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India likely to miss year’s solar capacity target

Photo used for representation purpose only. File

Photo used for representation purpose only. File | Photo Credit: Special Arrangement

India is likely to miss its 2022 target of installing 100 gigawatts (GW) of solar power capacity, largely due to inadequate uptake of rooftop solar, according to a report by JMK Research and the Institute for Energy Economics and Financial Analysis (IEEFA).

As of December 2021, India’s cumulative installed solar capacity was 55GW, with grid-connected utility-scale projects contributing 77% and the rest from grid-connected rooftop solar (20%) and mini or micro off-grid projects (3%).

With just eight months of 2022 remaining, only about 50% of the 100GW target, consisting of 60GW of utility-scale and 40GW of rooftop solar capacity, has been met.

Approximately 19 GW of solar capacity is expected to be added in 2022 — 15.8GW from utility-scale and 3.5GW from rooftop solar.

“Even with this capacity addition, about 27% of India’s 100GW solar target would be unmet,” Jyoti Gulia, Founder, JMK Research, and a co-author, said in a statement.

The analysis projects a 25GW shortfall in the 40GW rooftop solar target, compared to just 1.8GW in the utility-scale solar target by December 2022.

Call for concerted efforts

“Utility-scale solar capacity addition is on track. India is set to achieve nearly 97% of its 60GW target,” says Ms. Gulia. “This makes it imperative to have a more concerted effort towards expanding rooftop solar.”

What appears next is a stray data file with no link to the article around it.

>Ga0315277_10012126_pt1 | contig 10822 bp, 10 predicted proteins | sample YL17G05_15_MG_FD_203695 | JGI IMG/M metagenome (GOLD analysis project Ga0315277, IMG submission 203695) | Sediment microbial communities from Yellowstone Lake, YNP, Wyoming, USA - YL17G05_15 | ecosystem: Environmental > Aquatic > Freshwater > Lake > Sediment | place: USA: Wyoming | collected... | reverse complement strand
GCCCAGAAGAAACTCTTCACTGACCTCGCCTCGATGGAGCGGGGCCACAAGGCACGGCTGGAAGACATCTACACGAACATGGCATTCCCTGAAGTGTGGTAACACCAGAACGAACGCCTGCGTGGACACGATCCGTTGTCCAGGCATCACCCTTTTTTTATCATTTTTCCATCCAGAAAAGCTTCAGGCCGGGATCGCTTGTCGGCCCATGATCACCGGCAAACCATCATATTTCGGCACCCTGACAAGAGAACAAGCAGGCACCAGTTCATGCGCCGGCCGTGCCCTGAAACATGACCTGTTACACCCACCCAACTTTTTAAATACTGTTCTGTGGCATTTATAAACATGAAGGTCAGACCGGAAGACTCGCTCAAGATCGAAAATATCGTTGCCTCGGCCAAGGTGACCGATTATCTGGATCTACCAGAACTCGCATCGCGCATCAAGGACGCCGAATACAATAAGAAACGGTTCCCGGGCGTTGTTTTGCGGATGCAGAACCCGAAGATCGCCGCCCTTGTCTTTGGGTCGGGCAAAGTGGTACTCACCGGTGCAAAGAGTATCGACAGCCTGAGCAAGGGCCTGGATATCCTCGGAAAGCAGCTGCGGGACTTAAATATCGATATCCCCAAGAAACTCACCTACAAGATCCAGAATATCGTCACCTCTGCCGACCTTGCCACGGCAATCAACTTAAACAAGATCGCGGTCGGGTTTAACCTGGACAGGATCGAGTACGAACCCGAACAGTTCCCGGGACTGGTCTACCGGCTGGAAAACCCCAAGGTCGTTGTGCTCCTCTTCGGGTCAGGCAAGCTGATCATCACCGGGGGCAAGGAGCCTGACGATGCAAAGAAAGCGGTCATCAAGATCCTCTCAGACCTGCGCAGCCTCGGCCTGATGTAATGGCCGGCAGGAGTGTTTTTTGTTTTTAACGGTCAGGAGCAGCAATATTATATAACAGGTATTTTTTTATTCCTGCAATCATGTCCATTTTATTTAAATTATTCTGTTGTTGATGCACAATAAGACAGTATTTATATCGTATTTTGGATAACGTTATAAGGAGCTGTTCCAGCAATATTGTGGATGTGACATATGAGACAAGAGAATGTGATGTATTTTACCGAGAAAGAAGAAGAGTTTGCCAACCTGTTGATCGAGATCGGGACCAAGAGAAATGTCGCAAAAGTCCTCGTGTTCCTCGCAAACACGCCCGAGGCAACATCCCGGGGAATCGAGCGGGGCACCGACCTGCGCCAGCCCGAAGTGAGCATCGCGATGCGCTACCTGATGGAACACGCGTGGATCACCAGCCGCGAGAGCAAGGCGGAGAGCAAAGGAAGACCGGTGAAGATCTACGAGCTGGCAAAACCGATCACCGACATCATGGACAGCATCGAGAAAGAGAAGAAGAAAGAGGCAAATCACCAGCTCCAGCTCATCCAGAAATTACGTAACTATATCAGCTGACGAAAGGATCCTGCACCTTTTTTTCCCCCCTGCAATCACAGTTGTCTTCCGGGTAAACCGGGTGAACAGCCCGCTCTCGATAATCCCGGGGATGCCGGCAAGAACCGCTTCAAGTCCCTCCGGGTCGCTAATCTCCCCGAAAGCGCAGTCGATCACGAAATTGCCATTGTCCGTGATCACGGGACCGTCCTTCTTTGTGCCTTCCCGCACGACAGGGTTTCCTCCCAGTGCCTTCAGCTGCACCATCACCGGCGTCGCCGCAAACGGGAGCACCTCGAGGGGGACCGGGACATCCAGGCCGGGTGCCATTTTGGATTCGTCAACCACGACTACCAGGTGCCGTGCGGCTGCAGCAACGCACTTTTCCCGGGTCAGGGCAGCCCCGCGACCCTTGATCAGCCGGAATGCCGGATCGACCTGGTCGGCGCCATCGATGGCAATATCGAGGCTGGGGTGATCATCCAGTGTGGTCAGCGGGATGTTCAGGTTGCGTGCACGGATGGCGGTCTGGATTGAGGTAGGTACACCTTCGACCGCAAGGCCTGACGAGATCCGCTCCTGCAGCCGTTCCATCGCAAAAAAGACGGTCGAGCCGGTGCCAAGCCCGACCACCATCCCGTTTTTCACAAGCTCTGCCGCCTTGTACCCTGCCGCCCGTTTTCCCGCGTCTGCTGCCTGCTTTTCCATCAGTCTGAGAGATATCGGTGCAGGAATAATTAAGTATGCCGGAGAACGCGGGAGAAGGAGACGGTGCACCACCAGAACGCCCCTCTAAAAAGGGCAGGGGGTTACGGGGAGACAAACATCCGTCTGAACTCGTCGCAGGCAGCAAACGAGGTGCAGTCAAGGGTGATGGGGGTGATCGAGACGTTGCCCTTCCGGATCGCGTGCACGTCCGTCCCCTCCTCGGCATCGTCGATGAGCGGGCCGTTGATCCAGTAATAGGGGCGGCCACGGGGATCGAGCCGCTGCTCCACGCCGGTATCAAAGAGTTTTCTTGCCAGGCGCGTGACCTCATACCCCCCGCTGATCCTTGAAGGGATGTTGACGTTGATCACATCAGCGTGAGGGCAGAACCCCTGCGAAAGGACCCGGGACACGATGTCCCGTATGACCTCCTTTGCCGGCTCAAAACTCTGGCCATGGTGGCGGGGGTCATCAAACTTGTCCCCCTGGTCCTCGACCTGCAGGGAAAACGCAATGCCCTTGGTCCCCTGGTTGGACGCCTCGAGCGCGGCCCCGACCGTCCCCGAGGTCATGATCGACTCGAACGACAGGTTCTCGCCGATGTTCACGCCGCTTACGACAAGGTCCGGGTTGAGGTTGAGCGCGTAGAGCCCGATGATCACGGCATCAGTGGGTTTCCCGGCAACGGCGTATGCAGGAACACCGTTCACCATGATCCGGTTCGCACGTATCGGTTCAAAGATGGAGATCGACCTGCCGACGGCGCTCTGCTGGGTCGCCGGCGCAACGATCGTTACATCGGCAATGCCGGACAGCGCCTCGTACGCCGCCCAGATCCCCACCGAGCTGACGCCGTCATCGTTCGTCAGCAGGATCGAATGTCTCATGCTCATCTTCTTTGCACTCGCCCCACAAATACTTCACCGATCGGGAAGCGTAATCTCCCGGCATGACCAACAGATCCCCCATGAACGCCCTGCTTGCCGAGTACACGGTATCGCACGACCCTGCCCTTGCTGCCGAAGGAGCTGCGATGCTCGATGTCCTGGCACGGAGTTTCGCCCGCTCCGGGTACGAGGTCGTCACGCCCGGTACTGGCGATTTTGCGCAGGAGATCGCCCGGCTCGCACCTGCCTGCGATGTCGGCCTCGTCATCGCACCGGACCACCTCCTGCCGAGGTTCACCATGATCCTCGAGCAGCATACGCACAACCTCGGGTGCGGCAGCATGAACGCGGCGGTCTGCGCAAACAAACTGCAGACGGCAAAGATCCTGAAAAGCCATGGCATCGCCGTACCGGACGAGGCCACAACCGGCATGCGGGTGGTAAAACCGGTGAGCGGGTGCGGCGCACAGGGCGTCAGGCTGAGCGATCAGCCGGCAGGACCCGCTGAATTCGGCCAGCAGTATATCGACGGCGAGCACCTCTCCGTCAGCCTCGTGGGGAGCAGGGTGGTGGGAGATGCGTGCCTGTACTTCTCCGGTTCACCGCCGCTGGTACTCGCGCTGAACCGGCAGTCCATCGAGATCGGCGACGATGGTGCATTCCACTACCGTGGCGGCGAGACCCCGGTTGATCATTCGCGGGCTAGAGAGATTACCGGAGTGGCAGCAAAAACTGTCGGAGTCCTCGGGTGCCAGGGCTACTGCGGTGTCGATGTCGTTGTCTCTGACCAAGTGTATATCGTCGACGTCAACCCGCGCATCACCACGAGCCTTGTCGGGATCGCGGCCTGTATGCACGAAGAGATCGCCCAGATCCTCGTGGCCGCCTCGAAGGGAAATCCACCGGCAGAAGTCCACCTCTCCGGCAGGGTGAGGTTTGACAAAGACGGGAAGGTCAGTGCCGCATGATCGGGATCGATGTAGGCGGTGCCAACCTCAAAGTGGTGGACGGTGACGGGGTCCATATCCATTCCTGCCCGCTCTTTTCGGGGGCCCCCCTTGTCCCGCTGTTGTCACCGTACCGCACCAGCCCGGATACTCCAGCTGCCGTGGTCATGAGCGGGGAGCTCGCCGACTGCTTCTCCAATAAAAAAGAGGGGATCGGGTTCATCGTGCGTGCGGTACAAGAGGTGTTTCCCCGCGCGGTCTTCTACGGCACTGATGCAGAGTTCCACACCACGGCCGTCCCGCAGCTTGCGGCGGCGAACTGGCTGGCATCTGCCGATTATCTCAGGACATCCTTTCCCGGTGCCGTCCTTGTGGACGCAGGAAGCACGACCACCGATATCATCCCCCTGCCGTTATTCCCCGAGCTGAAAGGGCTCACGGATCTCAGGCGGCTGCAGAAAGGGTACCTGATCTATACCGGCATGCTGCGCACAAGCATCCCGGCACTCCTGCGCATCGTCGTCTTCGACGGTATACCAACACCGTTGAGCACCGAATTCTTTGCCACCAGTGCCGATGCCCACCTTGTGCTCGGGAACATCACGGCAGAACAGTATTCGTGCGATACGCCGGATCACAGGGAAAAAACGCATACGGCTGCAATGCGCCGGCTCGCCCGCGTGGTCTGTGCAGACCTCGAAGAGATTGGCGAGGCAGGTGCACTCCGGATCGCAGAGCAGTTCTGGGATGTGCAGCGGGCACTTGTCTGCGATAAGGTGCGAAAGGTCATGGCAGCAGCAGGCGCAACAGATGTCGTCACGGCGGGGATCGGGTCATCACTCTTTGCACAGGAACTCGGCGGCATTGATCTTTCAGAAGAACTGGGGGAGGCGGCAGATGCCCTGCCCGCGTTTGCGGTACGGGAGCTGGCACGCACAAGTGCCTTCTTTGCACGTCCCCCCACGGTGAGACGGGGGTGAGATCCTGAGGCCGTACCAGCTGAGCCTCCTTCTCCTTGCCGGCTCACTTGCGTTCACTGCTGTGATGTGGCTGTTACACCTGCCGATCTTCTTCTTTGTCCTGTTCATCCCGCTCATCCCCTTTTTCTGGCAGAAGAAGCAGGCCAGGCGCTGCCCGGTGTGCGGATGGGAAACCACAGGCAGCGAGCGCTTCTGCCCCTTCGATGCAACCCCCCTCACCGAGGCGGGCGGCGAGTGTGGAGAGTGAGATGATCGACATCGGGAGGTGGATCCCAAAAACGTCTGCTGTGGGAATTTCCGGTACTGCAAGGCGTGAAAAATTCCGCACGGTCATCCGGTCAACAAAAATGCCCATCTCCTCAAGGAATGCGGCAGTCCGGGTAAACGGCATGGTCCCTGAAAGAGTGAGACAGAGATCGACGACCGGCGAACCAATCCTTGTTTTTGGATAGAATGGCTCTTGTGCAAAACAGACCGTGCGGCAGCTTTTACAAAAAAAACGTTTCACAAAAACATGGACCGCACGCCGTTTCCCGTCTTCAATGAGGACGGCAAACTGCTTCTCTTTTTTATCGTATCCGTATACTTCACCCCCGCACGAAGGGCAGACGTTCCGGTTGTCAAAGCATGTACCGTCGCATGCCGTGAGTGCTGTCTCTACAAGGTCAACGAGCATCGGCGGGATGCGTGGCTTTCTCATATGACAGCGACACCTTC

Solar capacity is a major prong of India’s commitment to address global warming according to the terms of the Paris Agreement, as well as achieving net zero, or no net carbon emissions, by 2070.

Prime Minister Narendra Modi at the United Nations Conference of Parties meeting in Glasgow, in November 2021, said India would be reaching a non-fossil fuel energy capacity of 500 GW by 2030 and meet half its energy requirements via renewable energy by 2030. On the current trajectory, the report finds, India’s solar target of 300GW by 2030 will be off the mark by about 86GW, or nearly a third.

Impeding factors

Factors impeding rooftop solar installation include pandemic-induced supply chain disruption to policy restrictions, regulatory roadblocks; net metering limits; the twin burdens of basic customs duty (BCD) on imported cells and modules and issues with the Approved List of Models and Manufacturers (ALMM); unsigned power supply agreements (PSAs) and banking restrictions; financing issues plus delays in or rejection of open access approval grants; and the unpredictability of future open access charges.

“The anticipated 27GW shortfall from the 2022 solar target can be attributed to a string of challenges which are slowing overall progress on renewable energy targets,” says co-author Vibhuti Garg, Energy Economist and Lead India, IEEFA.

To get back on track, the report proposes “short and long-term measures. These include uniform policies to apply nationally for at least the next five years, consistent regulations for net metering and banking facilities, which should apply nationally, strictly enforcing renewable purchase obligations (RPO) of companies. “It is also likely that the government, in the short-term, will push aggressively for expediting solar capacity addition to achieve the 100GW target by 2022 by re-allocating some of the unmet rooftop target to utility-scale generation,” Ms. Gulia added.


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Printable version | Apr 12, 2022 8:31:08 pm | https://www.thehindu.com/news/national/india-likely-to-miss-years-solar-capacity-target/article65314829.ece